(2). Experiment on the strength of the hafting of short vs. long tang rat-tail points on functioning spears.
Historically, we seldom see long tanged spear points in Roman, Greek, Egyptian, Chinese, Mesopotamian and other ancient copper (alloy)-spear point producing cultures. Figure 4 shows typical ancient Persian (Luristan 2000 BC) bronze spear points (A,B) with short tails similar to Old Copper points with similar short tails (D,E). The short tail variety seem to be the most popular and thus, probably the most efficient to make and use.
Fig 2: Simulated Old Copper rat-tail point with wood and leather handles.
An experiment was devised where copy rat tail points were made by hammering (Figure 4 F, G and Fig 5), placed into drilled spear shafts (1.3 m long). They were re-enforced with circular cord binding to protect from splitting the wood. One spear point was a long tailed rat-tail with a 6cm long blade and a 7cm tail. The other was a short tail variety with a 6cm blade and a 3cm long tail. These spears were thrown forcefully at a pine board from a distance of 10 feet. The experiment tested whether the long or short tailed point was held into the shaft better and thus could be considered stronger. Thirty throws of each weapon resulted in the spears sticking in the wooden target 85% of the time. The other 15% were glancing blows which bounced off after an oblique impact. Neither point (long vs. short tail) became dislodged or bent.
Fig 3: Sample multipurpose tools: Two simulated awl knives, modern Swiss army knife, 19th century shelling and hooking multi-purpose tools.
There appears to be no advantage in making an extra long rat-tail point if the only consideration is to "improve" spear hafting design (which experimentally does not). A long tail consumes valuable metal and requires considerable time to shape and sharpen. Considering the drain on time and materials, a long tail would not be made for just decoration or idol activity since it would require more extensive drilling and other preparation just to be hidden in the shaft/handle of the tool/weapon. It has to have a more immediate, direct utility and its use as an awl-knife would be a logical probability.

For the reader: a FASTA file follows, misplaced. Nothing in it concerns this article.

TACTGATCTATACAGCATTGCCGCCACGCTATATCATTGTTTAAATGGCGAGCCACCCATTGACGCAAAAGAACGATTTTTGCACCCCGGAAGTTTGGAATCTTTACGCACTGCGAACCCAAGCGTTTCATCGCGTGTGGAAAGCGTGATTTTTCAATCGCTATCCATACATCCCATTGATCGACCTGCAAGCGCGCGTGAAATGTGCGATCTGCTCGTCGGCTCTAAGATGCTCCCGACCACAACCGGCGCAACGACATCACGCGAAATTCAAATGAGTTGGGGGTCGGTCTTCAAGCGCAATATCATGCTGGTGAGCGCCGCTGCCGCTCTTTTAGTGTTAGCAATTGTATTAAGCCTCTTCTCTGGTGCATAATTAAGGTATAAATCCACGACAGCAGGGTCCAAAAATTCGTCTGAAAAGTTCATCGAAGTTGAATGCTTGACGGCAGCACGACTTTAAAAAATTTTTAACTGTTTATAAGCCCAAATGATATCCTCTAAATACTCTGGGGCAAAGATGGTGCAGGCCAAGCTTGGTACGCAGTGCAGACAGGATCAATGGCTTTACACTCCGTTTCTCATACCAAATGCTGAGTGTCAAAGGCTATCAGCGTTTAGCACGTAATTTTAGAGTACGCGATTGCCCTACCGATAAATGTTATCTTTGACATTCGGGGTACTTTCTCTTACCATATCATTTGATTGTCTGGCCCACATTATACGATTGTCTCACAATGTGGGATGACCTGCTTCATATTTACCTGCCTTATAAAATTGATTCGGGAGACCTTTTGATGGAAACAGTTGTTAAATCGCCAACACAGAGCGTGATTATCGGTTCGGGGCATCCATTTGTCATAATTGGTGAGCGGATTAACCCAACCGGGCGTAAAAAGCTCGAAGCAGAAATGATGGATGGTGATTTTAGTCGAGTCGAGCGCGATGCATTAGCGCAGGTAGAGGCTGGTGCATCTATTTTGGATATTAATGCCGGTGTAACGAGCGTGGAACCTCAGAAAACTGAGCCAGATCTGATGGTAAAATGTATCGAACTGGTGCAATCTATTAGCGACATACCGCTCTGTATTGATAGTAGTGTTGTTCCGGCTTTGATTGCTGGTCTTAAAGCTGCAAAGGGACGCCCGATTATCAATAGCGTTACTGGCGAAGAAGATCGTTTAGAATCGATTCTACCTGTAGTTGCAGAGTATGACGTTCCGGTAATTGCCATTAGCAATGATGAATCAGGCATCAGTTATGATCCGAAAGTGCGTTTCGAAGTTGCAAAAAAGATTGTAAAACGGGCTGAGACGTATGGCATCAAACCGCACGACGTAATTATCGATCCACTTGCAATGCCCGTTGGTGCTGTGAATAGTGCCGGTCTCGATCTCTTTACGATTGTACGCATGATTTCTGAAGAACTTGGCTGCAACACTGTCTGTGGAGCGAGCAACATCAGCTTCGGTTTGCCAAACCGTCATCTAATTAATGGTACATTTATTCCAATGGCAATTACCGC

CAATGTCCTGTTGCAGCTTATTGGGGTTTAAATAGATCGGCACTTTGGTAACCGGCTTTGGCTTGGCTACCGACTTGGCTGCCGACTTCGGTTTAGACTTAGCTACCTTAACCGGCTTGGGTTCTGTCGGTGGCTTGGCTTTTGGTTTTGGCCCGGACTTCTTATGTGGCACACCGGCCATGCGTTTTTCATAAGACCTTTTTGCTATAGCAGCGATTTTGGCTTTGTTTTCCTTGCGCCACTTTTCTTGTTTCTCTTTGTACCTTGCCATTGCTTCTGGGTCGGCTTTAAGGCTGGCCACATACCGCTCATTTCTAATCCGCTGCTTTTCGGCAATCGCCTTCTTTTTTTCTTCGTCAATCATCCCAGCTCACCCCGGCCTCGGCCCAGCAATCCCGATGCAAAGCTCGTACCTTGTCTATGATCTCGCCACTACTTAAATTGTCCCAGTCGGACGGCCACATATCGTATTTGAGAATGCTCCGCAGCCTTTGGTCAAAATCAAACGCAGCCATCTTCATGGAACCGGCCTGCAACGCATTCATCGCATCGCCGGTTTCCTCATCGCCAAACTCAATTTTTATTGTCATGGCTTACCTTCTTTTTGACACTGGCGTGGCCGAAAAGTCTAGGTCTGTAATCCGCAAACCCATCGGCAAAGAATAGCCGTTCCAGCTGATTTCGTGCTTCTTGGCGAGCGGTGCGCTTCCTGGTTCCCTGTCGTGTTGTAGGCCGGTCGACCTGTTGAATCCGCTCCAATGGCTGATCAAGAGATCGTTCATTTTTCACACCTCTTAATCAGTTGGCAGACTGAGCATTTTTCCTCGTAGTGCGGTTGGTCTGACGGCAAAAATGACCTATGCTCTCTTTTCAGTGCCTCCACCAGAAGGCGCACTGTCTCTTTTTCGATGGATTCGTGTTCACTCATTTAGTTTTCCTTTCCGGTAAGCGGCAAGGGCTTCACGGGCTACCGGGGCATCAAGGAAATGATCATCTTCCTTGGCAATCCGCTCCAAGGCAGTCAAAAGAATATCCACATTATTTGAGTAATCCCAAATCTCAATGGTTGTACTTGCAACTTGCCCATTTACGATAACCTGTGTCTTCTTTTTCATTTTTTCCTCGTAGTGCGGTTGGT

Fig 4: Sample of long and short rat-tail pints: A&B from ancient Lristan, Persia, C-E from Wisconsin Old Copper sites, F&G simulated Old Copper copper points
Historically and experimentally, long tanged rat-tail spear points show no structural advantage over short tanged rat-tail varieties in spear tip construction. They both work equally well. We conclude that the extra long length of many Old Copper rat-tails served a dual purpose. We theorize that these artifacts were dual purpose awls and knives being used for cutting on the blade end and piercing and drilling work on the other. The extra length of the tang would accommodate a handle (Figure 2) and extend beyond the edge of the human hand thus exposing the awl tip. This is what we describe as an Awl-knife.
Fig 5: Long and short tanged rat-tail points inserted into spear shafts and thrown at pine target. After 30 throws, there was no bending or loosening of either point. Both points functioned equally well.
"Used by Permission of the Author"
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